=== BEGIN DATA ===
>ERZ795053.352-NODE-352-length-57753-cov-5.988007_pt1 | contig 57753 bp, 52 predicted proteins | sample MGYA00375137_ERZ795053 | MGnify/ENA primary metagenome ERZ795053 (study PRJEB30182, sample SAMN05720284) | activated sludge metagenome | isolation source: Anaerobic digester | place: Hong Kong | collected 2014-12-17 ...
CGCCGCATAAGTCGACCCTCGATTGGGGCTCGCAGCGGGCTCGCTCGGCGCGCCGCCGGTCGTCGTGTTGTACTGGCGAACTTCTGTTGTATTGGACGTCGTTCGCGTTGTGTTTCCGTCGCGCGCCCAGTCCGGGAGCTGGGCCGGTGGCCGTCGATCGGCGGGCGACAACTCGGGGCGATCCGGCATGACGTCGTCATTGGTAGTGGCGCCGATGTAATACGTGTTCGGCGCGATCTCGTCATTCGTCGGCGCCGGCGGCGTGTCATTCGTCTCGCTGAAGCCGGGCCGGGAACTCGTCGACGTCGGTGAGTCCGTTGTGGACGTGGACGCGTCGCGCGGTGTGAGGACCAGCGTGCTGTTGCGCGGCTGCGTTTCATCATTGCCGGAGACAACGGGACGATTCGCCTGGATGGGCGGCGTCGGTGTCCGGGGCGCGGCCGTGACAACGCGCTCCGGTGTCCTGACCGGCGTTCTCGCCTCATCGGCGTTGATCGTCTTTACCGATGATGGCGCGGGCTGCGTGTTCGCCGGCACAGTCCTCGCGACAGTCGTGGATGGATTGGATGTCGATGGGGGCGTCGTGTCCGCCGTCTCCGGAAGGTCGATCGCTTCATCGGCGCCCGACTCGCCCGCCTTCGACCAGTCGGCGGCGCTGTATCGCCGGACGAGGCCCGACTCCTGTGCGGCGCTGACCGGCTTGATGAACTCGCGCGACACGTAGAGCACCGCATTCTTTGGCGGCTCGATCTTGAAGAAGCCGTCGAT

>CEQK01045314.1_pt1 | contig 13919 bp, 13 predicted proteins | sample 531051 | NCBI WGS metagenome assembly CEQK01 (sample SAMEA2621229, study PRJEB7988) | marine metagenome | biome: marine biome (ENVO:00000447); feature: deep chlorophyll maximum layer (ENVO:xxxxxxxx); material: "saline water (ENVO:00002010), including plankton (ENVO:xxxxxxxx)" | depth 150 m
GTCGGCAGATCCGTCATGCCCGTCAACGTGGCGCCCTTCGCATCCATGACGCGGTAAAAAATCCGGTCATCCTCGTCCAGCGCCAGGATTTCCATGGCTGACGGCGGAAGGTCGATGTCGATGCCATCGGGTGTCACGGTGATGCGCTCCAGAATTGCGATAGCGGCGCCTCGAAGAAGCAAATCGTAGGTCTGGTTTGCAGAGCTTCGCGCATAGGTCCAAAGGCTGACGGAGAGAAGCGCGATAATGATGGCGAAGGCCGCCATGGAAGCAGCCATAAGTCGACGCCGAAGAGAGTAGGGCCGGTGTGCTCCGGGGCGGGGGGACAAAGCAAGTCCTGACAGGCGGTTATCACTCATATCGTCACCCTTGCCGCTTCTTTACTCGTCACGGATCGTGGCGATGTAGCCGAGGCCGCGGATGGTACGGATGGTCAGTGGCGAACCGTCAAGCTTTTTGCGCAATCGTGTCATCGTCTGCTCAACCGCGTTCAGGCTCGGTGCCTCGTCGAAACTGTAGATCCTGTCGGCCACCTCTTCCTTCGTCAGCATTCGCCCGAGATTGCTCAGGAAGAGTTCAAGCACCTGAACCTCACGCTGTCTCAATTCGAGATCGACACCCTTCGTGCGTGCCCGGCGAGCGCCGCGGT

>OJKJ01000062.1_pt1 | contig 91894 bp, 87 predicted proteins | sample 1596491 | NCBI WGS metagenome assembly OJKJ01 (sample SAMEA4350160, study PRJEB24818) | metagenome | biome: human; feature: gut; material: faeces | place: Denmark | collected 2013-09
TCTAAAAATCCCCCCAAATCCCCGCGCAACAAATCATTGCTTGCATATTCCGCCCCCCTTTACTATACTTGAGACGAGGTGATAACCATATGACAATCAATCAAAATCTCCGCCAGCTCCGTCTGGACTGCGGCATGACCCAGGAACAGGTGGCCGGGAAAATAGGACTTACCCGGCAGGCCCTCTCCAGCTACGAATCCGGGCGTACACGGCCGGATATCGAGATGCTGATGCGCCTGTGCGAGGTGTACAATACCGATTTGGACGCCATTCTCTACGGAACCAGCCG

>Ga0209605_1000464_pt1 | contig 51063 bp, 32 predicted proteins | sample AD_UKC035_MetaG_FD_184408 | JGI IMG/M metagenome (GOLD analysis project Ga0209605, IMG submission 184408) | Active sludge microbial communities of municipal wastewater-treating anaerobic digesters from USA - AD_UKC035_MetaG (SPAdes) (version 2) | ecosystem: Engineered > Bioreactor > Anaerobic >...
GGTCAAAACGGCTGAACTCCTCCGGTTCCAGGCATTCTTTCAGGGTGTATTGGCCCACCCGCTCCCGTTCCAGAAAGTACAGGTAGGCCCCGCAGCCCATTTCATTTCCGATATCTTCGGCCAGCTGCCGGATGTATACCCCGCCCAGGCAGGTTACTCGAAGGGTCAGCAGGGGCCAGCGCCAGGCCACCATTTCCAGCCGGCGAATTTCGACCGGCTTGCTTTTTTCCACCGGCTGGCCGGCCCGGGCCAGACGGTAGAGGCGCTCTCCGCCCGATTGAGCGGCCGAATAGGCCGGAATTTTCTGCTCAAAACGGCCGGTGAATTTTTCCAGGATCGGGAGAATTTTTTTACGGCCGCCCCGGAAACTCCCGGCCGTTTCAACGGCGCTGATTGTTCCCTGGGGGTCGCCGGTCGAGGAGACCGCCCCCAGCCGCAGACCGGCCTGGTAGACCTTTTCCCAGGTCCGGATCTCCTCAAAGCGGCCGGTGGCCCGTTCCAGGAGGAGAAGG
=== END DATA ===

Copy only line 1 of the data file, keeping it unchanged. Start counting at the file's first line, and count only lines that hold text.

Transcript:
>ERZ795053.352-NODE-352-length-57753-cov-5.988007_pt1 | contig 57753 bp, 52 predicted proteins | sample MGYA00375137_ERZ795053 | MGnify/ENA primary metagenome ERZ795053 (study PRJEB30182, sample SAMN05720284) | activated sludge metagenome | isolation source: Anaerobic digester | place: Hong Kong | collected 2014-12-17 ...